- David Schoenfield, SweetSpot blogger
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DALLAS -- Back in spring training of 1984, Davey Johnson was the first-year manager of the New York Mets, a club that had lost 94 games the year before.
"I had to fight for a 19-year-old pitcher in New York," Johnson said Monday, retelling the story of how he had to lobby general manager Frank Cashen to put Dwight Gooden on the major league team. Gooden had spent 1983 in Class A ball, dominating the Carolina League, but he also made two starts for Johnson's Tidewater team in the Triple-A World Series.
Johnson knew what he had. He managed to convince Cashen that Gooden was ready. "And the rest is history," he said. Johnson didn't have to mention that Gooden won 17 games and led the National League with 276 strikeouts as a rookie. The Mets won 90 games behind their 19-year-old ace and two years later were World Series champions.
The Gooden recollection was brought up when asked about Bryce Harper's chances of becoming the Washington Nationals' Opening Day right fielder -- even though Harper doesn't turn 20 until October.
"The main thing: Do I think he can handle it mentally? I know he's done everything his whole life to succeed on the highest level," Johnson said. "I think this guy is pretty mature."
Harper hit a combined .297/.392/.501 in his first season in the minors. One of the youngest players in the Arizona Fall League, he hit .333 with six home runs in 93 at-bats.
With the Mets, Johnson successfully incorporated many young players into the Mets' lineup -- guys like Gooden, Ron Darling, Wally Backman, Lenny Dykstra, Kevin Mitchell and others. Unlike some managers, Johnson has always trusted inexperienced guys. "I feel I'm pretty good at handling young players," he said.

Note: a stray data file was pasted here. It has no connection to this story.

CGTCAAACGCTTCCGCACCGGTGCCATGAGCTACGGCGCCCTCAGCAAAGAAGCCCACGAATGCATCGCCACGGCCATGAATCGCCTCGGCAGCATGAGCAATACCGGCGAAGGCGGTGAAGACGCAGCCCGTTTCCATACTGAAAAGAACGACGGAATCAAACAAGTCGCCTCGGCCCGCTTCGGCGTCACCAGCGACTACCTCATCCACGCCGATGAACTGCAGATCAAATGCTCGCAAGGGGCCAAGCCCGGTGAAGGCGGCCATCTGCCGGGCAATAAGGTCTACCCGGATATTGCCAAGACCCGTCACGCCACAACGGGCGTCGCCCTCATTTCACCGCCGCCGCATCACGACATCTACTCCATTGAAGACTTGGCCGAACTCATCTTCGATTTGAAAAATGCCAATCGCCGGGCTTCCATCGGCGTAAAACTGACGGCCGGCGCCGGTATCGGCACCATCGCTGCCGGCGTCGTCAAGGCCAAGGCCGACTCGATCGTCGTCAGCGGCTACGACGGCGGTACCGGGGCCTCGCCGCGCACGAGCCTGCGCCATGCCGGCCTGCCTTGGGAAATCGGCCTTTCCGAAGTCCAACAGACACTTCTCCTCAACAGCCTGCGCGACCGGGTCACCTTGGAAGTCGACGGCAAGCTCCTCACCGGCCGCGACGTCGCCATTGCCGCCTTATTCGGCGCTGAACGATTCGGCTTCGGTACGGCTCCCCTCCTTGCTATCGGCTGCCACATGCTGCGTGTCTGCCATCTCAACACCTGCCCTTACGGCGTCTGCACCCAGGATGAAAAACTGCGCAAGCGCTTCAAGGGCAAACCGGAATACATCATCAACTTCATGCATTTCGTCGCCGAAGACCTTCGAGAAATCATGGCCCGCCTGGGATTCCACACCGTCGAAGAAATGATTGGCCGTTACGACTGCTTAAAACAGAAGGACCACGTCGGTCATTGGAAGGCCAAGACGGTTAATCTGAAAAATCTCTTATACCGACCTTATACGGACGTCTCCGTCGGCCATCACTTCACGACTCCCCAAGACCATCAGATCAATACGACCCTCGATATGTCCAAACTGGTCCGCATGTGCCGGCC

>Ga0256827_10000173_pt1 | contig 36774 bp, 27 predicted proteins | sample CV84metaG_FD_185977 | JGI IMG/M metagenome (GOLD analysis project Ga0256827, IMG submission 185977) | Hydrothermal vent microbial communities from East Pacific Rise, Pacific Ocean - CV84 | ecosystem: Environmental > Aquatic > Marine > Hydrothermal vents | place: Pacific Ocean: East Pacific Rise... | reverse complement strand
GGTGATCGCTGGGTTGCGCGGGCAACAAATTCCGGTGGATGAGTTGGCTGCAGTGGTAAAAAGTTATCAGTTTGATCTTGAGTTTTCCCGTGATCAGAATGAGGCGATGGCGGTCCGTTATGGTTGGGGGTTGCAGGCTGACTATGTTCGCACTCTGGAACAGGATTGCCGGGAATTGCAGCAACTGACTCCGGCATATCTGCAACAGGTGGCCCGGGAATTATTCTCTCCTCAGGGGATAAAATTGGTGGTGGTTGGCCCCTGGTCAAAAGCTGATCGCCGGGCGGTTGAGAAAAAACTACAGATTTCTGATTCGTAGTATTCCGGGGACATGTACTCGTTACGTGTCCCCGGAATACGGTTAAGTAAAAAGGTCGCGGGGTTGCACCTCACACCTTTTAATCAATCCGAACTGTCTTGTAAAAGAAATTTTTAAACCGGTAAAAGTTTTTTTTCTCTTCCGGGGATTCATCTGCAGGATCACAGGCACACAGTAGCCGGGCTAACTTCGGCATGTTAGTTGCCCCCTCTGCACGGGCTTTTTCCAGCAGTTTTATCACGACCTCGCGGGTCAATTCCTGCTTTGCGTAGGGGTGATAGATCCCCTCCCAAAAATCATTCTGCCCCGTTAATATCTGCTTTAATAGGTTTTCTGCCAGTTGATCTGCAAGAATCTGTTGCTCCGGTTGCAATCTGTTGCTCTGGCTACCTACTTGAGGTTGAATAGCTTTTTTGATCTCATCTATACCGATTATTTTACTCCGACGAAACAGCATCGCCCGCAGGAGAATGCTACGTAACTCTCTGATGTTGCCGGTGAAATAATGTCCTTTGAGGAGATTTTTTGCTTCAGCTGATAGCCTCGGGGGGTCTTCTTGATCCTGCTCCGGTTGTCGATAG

While he tried to keep his enthusiasm for Harper restrained, his affection for the Nats' uber-prospect was pretty obvious. "Is he the best candidate out there? I'd like to have another left-handed bat out there. I'm open to him competing."
While the Nationals have stated their desire to have Harper play at each level of the minors, starting a season with a 19-year-old position player in the majors wouldn't be unprecedented. Back in 1989, the Seattle Mariners gave their Opening Day center-field job to a kid who had played just 18 games above Class A.
Ken Griffey Jr. turned out pretty well.
Obviously, phenoms like Griffey are the rarity. Since 1950, only four players in their age-19 season have received 500 plate appearances -- Griffey, Robin Yount, Rusty Staub and Al Kaline. Only three others -- Edgar Renteria, Ed Kranepool and Tony Conigliaro, received as many as 400 plate appearances.
But Johnson's point was clear: That's the kind of talent Harper possesses.
If Harper wins the right-field job, Johnson also said he'd be comfortable sliding Jayson Werth over to center field, where he started 14 games last season. "He loves center," Johnson said. "He's a heck of a right fielder and I thought he did a good job in center."
Johnson clearly craves another left-handed bat. Other than Adam LaRoche, who must return from his shoulder surgery, the only other left-handed hitters currently on the Nationals' 40-man roster are outfielder Roger Bernadina and switch-hitting infielder Steve Lombardozzi, neither of whom possesses much power. Johnson says his ideal lineup would include at least three left-handed batters.
Spring training is months away, but you get the idea the Harper campaign has already begun.